This beautiful weather also brings storms that could be very dangerous.  Tornados, hail, and white-out rain storms are prevalent this time of year.  We put together some tips on what to do if you find yourself stuck in a storm while you’re in your vehicle.

Tornado Safety If Caught In Your Car
It’s easy to think that your vehicle could easily outrun a tornado, but they can change directions quickly and strong tornado winds are capable of picking up a vehicle and depositing it miles away from where it started.

‘Trying to outrun a tornado in your vehicle is the number one thing to remember not to do. Senior Meteorologist, Dave Samuhel, said that trying to outrun a tornado is a bad idea because tornadoes have the potential to travel over 60 mph and they don’t have to follow road patterns. Driving on a 90-degree angle away from the tornado is a good strategy to follow in order to distance yourself from the tornado.

“A compass or GPS may be helpful to determine which way to drive on a 90-degree angle away from the storm,” Samuhel said.

If you see a tornado developing where you are driving, the best thing to do is to pull over and evacuate your vehicle. Seek shelter in the nearest sturdy building or storm shelter; do not hide under your car. The wind could potentially roll your car over. If there is no available shelter, find the nearest ditch or low-lying area and crouch low to the ground covering your head with your arms.

Potentially sturdy structures to look for while driving are fast food restaurants and banks. Fast food restaurants will usually have a cooler that could withstand a tornado similar to a safe in a bank, according to Samuhel. Also, seeking shelter in an interior wall is a good idea.

“The more walls between you and the tornado, the better off you are,” Samuhel said. (excerpt taken from’

Protecting Your Vehicle (and Yourself) During a Hail Storm
Hail storms can be detrimental to your vehicle and your pocketbook. Being prepared ahead of time can help you avoid some significant damage, and even injury.
Obviously, a garage is ideal. If you have a garage that needs to be cleaned out to allow space for your vehicle(s), now is the time to do some spring cleaning! No garage? There are lots of other options:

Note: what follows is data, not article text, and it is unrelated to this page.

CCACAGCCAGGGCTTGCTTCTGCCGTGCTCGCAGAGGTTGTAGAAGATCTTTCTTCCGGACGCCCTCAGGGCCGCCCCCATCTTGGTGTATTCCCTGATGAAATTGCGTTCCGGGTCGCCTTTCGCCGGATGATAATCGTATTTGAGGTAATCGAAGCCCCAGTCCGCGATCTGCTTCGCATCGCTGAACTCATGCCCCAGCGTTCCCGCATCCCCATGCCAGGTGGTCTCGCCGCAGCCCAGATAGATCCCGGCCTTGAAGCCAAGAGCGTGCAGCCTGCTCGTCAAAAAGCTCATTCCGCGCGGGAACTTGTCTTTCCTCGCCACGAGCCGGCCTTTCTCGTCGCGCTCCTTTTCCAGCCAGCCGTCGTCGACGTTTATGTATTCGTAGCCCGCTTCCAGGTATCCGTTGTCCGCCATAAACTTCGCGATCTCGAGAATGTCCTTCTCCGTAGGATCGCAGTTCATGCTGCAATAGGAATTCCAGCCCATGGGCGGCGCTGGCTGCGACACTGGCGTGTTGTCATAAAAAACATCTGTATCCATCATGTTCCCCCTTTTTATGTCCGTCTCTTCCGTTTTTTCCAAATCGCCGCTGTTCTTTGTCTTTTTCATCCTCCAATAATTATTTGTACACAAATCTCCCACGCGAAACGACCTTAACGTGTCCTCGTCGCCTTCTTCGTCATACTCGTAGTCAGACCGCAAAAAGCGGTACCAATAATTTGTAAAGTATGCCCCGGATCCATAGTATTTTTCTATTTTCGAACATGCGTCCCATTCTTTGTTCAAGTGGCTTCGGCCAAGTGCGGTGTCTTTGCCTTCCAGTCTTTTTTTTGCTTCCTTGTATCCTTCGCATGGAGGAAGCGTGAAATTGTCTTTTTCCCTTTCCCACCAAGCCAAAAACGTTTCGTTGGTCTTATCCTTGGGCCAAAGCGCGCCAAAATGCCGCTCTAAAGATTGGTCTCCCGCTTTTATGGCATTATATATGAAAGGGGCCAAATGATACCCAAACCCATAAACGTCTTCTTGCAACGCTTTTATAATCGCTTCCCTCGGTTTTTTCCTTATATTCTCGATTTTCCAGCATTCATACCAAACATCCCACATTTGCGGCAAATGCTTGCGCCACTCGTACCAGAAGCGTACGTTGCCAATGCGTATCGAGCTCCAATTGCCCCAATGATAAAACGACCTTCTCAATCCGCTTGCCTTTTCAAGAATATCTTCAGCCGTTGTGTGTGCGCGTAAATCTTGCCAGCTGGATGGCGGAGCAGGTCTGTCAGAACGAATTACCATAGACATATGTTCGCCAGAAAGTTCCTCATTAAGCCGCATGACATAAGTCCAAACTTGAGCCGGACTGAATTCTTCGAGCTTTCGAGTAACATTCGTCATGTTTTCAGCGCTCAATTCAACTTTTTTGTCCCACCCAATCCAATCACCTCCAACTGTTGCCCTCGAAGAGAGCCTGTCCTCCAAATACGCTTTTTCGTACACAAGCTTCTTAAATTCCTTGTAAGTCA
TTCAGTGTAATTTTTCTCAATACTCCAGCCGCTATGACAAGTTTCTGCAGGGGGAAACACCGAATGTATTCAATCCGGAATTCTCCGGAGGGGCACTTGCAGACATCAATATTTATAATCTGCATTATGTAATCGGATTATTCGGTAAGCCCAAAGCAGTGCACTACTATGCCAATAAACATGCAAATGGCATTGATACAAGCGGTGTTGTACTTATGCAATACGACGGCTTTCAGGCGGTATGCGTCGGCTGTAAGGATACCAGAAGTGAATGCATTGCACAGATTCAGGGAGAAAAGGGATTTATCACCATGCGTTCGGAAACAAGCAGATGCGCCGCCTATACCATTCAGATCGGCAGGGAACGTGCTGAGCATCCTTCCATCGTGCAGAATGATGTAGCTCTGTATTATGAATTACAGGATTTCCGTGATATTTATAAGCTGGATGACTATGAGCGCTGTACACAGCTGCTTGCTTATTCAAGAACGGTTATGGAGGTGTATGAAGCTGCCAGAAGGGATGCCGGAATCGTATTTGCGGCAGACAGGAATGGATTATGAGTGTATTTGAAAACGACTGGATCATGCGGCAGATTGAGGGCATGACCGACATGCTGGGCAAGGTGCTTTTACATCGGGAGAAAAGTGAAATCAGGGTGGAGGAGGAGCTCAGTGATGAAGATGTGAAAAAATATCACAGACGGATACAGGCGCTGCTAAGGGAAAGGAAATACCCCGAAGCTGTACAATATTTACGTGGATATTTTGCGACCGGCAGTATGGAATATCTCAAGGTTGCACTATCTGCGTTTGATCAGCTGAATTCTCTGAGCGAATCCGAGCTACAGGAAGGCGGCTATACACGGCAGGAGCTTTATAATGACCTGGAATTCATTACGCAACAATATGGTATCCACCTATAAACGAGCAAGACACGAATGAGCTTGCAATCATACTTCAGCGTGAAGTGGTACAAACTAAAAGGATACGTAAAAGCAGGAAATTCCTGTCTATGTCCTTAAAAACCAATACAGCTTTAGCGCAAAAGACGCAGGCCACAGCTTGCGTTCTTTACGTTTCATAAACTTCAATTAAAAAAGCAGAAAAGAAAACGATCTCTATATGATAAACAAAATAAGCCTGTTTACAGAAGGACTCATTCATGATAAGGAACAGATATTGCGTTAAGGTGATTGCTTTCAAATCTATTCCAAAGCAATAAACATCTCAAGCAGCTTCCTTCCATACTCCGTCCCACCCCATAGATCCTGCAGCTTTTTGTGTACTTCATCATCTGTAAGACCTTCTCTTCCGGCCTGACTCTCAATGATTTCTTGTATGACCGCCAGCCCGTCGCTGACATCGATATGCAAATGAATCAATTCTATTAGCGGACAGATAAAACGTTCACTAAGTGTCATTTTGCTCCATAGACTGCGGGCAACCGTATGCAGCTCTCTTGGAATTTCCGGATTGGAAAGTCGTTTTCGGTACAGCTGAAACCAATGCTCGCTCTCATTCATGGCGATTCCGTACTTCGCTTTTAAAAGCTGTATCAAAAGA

– Invest in an inexpensive car port
– Purchase a padded car cover – (if you have time before a storm hits, add some blankets or towels underneath the padded cover for added cushion)
– Make sure you receive weather alerts on your phone. Lots of free weather apps offer this service so that you know ahead of time when a hail storm should hit.
– Put those floor mats to use – in a pinch, use floor mats to cover your hood and roof. It won’t protect the entire vehicle but it will help mitigate the damage.
– Use tall buildings as hail shields. If you are caught driving during a hail storm, find the tallest building near you, determine which directions the hail is coming from and park your car on the opposite side as near to the building as possible. Parking on the west side of a tall building during an easterly hail storm will help minimize your hail damage as well.
– If caught driving before a storm hits, try to get into a building before hand, and put those floor mats to work on your while you’re taking shelter inside.
And should your vehicle sustain any hail damage, the Monken Service Department  is here to help you fix any damage you may have sustained.
What To Do When Caught In a Heavy Rain Storm While Driving
Our number one tip for staying safe while driving in a heavy rain storm is to get off the road when visibility is bad.  Pull over to a rest area, a store parking lot or to the side of the road in a pinch.  Note: If you pull off to the side of the road, be sure to put on your hazards.
If you can get under a gas station overhang, try to. DO NOT park under large trees in the hope of trying to stay dry and avoid damage. Even large trees can topple or lose heavy branches during a heavy enough rain.
During lightning and thunder, do not leave your vehicle unless you can QUICKLY get into a nearby building.  If lightning hits your vehicle, the electrical current will travel through the metal cage of your car and into the ground.  Note: the electrical current could still affect your car’s electrical system, so be careful not to touch any metal buttons or instruments in your car until the lightning has subsided.
If you notice that the road is starting to flood, turn around. Don’t try to drive through a flooding road – two feet of water can float a car and even a truck.
And to be on the safe side, keep an emergency kit in your car at all times.  For tips on what to keep in your emergency car kit, see our post here.